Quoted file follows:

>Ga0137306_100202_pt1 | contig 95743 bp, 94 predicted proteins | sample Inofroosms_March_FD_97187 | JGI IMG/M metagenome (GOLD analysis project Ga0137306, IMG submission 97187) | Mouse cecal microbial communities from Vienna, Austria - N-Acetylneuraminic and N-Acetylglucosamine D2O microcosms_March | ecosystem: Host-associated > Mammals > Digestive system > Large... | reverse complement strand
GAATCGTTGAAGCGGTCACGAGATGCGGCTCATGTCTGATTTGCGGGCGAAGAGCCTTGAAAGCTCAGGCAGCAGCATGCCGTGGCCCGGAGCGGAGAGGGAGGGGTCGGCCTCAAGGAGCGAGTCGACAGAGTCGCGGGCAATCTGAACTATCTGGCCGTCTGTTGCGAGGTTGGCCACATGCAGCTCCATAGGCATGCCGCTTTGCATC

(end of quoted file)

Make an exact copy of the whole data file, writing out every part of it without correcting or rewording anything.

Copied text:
>Ga0137306_100202_pt1 | contig 95743 bp, 94 predicted proteins | sample Inofroosms_March_FD_97187 | JGI IMG/M metagenome (GOLD analysis project Ga0137306, IMG submission 97187) | Mouse cecal microbial communities from Vienna, Austria - N-Acetylneuraminic and N-Acetylglucosamine D2O microcosms_March | ecosystem: Host-associated > Mammals > Digestive system > Large... | reverse complement strand
GAATCGTTGAAGCGGTCACGAGATGCGGCTCATGTCTGATTTGCGGGCGAAGAGCCTTGAAAGCTCAGGCAGCAGCATGCCGTGGCCCGGAGCGGAGAGGGAGGGGTCGGCCTCAAGGAGCGAGTCGACAGAGTCGCGGGCAATCTGAACTATCTGGCCGTCTGTTGCGAGGTTGGCCACATGCAGCTCCATAGGCATGCCGCTTTGCATC